Samuel LeBlanc, Paul Deffenbaugh, Jacob Denkins, Kenneth Church
Printed electronics is a familiar term that is taking on more meaning as the technology matures. Flexible electronics is sometimes referred to as a subset of this and the printing approach is one of the enabling factors for roll to roll processes. Printed electronics is improving in performance and has many applications that compete directly with printed circuit boards. The advantage of roll to roll is the speed of manufacturing, the large areas possible, and a reduction in costs. As this technology continues to mature, it is also merging with the high profile 3D printing. 3D printing is becoming more than just a rapid prototyping tool and more than just printing small plastic toys.
Companies are embracing 3D printing as a manufacturing approach to fabricate complex parts that cannot be done using traditional manufacturing techniques. The combination of 3D printing and printed electronics has the potential to make novel products and more specifically making objects electrically functional. Electrically functional objects have the advantage of competing with printed circuit boards. Printed circuit structures will be a new approach to electronic packaging. It is the desire of many companies to reduce assembly processes, decrease the size of the electronics, and do this at a reduced cost.
This is challenging, but the potential of printing the structure and the electronics as a single monolithic unit has many advantages. This will reduce the human touch in assembly, as the electronics and the object are printed. This will increase the ruggedness of the product, as it is a monolithic device. This will eliminate wires, solder, and connectors, making the device smaller. This has the potential to be the future of printed circuit boards and microelectronic packaging. This paper will show working demonstrations of printed circuit structures, the obstacles, and the potential future of 3D printed electronics.
PCBs today are optimized and ubiquitous. They can be mass produced, created relatively quickly, and are a proven, reliable product. They do have their limitations, though. They are process intensive, one-offs are not necessarily economical, and they produce a lot of waste, which creates extra expense to manufacture in the U.S. Printed circuit structures are the evolution of the PCB and 3D printing industries. They have several distinct advantages over PCB in that they greatly reduce process steps, one-offs and customization are easy because of the DDM process, and since they are primarily additive, there is very little waste. However, there are still some obstacles present. PCS as it is today would struggle with large volumes because the speeds are not yet there. Strength of fabricated parts is another obstacle in the way of PCS.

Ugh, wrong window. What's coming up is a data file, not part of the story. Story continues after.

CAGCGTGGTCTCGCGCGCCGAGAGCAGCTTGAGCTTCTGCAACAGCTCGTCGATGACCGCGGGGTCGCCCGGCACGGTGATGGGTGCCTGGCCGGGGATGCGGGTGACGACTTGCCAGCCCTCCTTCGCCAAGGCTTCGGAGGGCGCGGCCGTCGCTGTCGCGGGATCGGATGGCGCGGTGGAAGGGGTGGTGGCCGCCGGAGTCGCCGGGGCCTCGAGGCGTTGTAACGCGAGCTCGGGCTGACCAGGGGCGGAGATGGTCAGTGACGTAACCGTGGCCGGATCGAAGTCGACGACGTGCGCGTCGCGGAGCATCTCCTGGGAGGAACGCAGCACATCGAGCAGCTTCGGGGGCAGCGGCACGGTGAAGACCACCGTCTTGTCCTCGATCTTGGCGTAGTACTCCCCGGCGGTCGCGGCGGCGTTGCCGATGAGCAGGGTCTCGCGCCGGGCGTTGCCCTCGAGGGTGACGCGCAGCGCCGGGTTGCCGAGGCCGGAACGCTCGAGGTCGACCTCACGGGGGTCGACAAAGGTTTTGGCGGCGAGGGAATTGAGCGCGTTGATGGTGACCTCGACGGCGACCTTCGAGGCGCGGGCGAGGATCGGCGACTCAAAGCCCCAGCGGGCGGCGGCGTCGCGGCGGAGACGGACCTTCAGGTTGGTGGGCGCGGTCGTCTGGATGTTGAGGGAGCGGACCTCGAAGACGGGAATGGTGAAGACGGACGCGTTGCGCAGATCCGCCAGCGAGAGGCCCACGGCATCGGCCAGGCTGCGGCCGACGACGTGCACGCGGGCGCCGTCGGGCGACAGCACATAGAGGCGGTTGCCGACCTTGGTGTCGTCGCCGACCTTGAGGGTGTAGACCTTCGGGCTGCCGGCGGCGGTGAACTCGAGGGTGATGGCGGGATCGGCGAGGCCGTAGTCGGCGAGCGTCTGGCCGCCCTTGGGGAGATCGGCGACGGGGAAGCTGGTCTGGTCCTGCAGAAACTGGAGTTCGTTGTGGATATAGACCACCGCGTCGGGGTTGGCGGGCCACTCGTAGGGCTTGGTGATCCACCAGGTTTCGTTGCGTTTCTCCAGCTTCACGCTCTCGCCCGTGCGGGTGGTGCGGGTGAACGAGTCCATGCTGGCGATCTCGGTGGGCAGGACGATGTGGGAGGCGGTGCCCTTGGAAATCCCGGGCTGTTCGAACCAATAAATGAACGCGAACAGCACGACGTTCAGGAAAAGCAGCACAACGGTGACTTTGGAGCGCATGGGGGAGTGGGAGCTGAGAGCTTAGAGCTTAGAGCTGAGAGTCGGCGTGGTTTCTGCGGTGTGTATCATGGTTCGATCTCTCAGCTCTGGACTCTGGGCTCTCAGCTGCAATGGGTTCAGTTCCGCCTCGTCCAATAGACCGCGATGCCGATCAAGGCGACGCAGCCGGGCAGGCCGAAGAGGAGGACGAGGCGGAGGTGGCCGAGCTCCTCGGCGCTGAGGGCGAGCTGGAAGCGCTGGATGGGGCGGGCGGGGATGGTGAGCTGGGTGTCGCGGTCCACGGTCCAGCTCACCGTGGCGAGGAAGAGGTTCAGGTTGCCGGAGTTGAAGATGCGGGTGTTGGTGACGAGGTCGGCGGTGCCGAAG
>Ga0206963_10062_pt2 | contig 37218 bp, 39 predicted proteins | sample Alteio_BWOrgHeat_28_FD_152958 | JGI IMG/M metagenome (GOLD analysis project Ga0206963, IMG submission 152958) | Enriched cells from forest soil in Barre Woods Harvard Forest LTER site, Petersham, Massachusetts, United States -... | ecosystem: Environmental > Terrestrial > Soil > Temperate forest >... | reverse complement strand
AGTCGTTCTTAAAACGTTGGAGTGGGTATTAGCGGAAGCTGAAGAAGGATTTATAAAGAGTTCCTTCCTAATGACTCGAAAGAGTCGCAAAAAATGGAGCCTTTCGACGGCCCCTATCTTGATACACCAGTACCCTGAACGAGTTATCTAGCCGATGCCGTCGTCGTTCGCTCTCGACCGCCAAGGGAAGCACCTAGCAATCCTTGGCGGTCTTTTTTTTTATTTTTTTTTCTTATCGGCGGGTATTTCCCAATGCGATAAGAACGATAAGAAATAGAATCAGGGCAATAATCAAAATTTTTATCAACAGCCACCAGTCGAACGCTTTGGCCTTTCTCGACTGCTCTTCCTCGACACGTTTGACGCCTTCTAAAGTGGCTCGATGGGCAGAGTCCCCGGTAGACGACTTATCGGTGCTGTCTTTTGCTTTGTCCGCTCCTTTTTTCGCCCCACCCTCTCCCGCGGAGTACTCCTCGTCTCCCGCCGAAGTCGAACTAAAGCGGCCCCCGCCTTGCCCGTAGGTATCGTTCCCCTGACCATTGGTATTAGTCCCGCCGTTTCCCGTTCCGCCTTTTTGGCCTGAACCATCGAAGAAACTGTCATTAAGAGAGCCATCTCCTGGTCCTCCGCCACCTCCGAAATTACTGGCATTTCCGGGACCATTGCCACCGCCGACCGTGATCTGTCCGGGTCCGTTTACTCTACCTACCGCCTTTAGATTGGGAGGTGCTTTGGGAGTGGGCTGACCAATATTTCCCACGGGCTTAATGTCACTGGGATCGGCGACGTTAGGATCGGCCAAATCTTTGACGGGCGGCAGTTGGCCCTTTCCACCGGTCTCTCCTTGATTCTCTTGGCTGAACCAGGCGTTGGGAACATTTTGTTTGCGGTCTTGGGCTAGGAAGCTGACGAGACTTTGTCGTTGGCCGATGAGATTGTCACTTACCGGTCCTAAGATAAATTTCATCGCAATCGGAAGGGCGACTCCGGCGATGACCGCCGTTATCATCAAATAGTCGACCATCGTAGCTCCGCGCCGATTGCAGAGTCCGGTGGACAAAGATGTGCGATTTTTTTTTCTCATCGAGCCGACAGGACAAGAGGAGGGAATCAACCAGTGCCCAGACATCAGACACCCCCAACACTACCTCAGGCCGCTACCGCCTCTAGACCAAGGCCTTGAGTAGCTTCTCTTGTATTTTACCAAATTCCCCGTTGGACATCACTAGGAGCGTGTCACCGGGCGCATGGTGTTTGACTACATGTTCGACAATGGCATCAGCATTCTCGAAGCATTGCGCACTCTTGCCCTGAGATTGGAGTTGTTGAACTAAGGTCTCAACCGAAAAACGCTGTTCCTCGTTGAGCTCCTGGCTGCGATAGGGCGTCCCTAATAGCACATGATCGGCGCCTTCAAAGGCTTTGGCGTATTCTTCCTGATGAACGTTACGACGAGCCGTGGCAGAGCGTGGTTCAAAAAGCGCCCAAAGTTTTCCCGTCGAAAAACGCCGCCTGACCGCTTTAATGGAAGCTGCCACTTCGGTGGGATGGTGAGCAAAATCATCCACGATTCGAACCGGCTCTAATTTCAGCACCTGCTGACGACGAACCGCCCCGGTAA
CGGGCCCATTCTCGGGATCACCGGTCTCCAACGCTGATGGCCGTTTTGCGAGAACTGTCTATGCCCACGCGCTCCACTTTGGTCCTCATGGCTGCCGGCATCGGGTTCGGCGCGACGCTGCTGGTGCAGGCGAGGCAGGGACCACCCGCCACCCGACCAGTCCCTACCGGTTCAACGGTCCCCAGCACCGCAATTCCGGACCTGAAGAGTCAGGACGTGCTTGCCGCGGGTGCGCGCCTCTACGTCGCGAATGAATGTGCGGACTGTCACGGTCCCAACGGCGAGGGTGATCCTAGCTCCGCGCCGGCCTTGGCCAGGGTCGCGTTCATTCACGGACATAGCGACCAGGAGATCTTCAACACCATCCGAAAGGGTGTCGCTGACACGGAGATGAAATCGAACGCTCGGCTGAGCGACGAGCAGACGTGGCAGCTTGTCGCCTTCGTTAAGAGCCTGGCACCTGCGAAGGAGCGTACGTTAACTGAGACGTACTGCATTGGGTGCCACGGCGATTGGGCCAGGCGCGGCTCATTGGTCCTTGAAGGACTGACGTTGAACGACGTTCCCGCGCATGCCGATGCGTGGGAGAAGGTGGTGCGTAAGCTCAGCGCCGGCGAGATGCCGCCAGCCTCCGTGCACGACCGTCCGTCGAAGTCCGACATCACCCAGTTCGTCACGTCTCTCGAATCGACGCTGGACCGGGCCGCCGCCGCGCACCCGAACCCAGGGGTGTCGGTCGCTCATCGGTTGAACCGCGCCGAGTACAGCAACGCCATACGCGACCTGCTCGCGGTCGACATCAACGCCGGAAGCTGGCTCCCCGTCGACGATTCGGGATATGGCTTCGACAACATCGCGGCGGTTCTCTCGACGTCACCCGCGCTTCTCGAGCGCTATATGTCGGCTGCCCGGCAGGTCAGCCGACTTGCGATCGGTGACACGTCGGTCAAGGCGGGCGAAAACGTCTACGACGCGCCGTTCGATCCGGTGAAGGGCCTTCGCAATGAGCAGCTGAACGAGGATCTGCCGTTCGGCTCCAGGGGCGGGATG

3D printed parts are not as strong as bulk properties, so consideration must be taken into the design of the PCS. Using the methods described in this paper, these two issues were addressed and improvements have been made. A more than 2x speed increase was realized through the use of "Spaghetti" printing which also yielded a stronger, smoother part. Another method of increasing strength utilized a laser to reflow already printed plastic creating better line-by-line and layer adhesion. Combining these methods, stronger, more durable printed circuit structures can be fabricated much faster.